Monroeville karate student in hall of fame
When Elizabeth Lindsay heard she had been nominated to be placed in a national Black Belt Hall of Fame, she was incredulous – she even hoped she wouldn’t get the honor.
“I’m a very young person to receive that award,” Lindsay said. “I always watched people receive it, and they’d be people who I’ve looked up to and respected for many years.”
Nevertheless, after a lengthy interview process of nominees from around the nation, she won. The honor comes from the National All Martial Arts Championship, of which Master C.S. Kim, of Monroeville, is part.
Master Lindsay, originally from Freeport, is a fifth-degree black belt in karate and operates C.S. Kim Karate in North Huntingdon. On April 27, she will officially become one of 46 people in the hall of fame and its fifth woman. She is 33.
“It’s humbling. I look at it like I haven’t lived a long enough lifetime to earn it,” Lindsay said.
But her rap sheet of success – and former teacher, C.S. Kim – say otherwise.
The martial artist had her first class at a C.S. Kim Karate location in Natrona Heights when she was 5 years old.
“My mom got me started then because I wouldn’t stop talking about karate,” she said, reminiscing on the days she acted like a Ninja Turtle and obsessively watched Bruce Lee movies.
“I never got out of that stage,” Lindsay said, laughing. “So I’ve been doing it pretty much ever since.”
By the time she reached her eleventh birthday, she earned her first black belt. At that time, in 1997, a black-belt donning 11-year-old was rare, she said. It was at a time when the sport was just beginning to touch a young generation of Teenage Mutant Ninja Turtles and other martial-art-pop-culture fanatics.
Lindsay stuck with the sport up until her last two years of high school, when varsity athletics and academics kept her busy. By the time she graduated with a teaching degree from Mercy Hurst University, she missed karate. When she moved back home after college she helped out at C.S. Kim promotional events just to be around the discipline again.
Lindsay eventually learned C.S. Kim’s karate school in North Huntingdon was going to close unless someone stepped up to replace the teacher. She decided, at age 22, that she was that person.
The school, one of 13 locations through the Pittsburgh area, had around 20 students.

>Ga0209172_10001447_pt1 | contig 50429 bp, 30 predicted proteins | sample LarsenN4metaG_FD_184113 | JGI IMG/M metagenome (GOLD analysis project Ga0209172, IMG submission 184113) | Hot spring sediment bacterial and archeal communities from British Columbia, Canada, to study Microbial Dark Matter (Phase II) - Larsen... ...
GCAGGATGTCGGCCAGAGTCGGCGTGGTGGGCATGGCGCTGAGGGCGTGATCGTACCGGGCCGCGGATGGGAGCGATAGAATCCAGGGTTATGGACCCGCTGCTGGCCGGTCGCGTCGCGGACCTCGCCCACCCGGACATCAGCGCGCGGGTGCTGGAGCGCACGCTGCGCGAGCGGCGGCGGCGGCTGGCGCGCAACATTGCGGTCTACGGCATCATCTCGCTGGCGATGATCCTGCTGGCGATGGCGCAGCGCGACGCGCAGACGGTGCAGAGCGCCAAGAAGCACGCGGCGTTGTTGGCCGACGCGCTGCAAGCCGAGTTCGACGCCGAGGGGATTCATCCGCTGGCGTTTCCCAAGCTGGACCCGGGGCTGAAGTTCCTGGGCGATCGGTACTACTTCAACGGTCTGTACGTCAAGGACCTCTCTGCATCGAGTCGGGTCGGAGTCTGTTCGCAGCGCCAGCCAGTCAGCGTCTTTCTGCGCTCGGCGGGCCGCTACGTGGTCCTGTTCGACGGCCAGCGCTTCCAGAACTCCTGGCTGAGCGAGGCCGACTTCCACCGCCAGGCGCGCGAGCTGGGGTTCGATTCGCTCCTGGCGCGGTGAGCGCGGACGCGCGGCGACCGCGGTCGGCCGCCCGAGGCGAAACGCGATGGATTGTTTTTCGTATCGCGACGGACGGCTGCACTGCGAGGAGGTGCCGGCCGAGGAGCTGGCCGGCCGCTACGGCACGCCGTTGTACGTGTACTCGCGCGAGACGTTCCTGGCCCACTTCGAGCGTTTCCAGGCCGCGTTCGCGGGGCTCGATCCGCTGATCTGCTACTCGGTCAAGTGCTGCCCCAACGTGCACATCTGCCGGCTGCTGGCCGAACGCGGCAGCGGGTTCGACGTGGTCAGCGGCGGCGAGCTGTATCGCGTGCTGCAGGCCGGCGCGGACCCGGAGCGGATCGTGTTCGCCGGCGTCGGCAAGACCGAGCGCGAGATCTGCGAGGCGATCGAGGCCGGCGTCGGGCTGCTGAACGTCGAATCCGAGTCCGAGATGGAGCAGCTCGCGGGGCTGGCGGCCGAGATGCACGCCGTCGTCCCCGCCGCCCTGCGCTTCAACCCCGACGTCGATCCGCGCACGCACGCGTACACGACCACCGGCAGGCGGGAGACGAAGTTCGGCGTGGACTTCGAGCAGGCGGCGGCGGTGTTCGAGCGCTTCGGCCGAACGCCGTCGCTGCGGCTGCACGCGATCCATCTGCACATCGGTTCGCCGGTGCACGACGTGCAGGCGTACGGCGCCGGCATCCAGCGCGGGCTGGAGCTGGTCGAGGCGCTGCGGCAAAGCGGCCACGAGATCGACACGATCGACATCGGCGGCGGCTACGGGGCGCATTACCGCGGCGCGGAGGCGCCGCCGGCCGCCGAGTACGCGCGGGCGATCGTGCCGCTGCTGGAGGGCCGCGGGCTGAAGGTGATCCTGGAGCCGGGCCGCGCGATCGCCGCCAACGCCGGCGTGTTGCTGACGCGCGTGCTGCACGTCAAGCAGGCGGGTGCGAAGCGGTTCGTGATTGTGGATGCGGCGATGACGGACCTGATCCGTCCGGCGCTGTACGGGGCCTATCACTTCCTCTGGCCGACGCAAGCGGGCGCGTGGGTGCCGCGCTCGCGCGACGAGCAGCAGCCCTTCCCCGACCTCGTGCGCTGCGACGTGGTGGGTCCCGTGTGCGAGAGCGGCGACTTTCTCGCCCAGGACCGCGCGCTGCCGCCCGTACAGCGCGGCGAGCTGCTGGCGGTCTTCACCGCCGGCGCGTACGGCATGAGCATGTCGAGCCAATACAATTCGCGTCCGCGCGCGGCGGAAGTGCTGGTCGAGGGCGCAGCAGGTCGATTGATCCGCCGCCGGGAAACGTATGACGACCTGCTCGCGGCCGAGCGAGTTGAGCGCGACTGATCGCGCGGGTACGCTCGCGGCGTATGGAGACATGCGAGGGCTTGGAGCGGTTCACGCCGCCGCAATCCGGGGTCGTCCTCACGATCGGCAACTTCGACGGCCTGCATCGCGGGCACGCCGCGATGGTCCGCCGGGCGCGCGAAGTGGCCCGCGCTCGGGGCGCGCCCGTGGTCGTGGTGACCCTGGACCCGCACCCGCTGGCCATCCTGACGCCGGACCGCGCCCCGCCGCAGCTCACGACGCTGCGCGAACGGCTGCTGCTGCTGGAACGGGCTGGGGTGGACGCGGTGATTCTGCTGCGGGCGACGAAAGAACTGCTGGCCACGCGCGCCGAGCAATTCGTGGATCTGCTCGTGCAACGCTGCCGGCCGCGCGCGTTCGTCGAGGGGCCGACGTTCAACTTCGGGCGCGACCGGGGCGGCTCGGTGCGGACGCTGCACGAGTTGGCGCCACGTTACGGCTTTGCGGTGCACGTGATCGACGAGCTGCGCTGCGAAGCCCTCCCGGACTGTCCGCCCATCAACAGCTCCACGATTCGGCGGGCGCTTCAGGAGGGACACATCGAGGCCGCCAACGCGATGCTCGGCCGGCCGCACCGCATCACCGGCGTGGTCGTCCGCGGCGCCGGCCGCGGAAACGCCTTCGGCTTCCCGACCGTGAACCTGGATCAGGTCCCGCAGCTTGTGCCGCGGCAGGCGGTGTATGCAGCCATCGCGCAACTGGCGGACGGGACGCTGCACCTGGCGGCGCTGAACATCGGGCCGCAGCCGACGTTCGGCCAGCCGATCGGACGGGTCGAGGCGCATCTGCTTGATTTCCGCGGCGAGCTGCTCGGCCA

“And only a few of those were actually attending,” Lindsay said. Now, the school has over 100 students.
Lindsay has now earned her fifth-degree black belt and has won six individual world championships.
Watch this fifth-degree black belt karate teacher, Master Elizabeth Lindsay, kick this one-inch-thick board right in half. Yes, it was awesome. And no, this doesn't just happen in the movies. pic.twitter.com/CzPZGg5Wps
— Dillon Garrett Carr (@dillonswriting) April 19, 2019
Master Kim, 78, is proud of Lindsay, who tried to quit once after earning her yellow belt at a ceremony when she was 8-years-old. She said she was tired of getting yelled at.
“I remember that – she did very good (at the ceremony). But she said, ‘I’m just too tired,’” Kim said. “I talked to her for some time. I told her not to quit … it’s just like climbing a mountain. You continue climbing even when you see the end. And then, you see a higher one when you finish. But you do not quit.”
Kim said he’s glad Lindsay didn’t quit.
“As her teacher, I am very proud of her. Not too many females continue training. They learn some, train, get married and move on. But she’s not like that, this is her life,” Kim said.
Kim moved to Pittsburgh in 1974 to found the martial arts schools around the area. Ten years later, in 1984, he organized the inaugural National All Martial Arts Championship.
The championship grew and grew, meeting for years in Gateway’s high school gymnasium. About five years ago, the championship moved to its current location at the Monroeville Convention Center.
On April 27, the invitational championship will have its 45th anniversary with an expected 700 competitors from Pennsylvania and surrounding states. People will compete in a variety of martial art styles and forms.
Lindsay will be presented with the honor during the championship, which opens its doors at 7 a.m. Opening ceremonies start at 9 a.m.
Martial arts students wishing to compete at the event can register online and have April 22 to do so. If that date is missed, competitors can register the day of.
Tickets for spectators purchased at the door cost $15 for adults and $10 for children aged 5 to 12, free if under age 5.
Dillon Carr is a Tribune-Review staff writer. You can contact Dillon at 412-871-2325, [email protected] or via Twitter .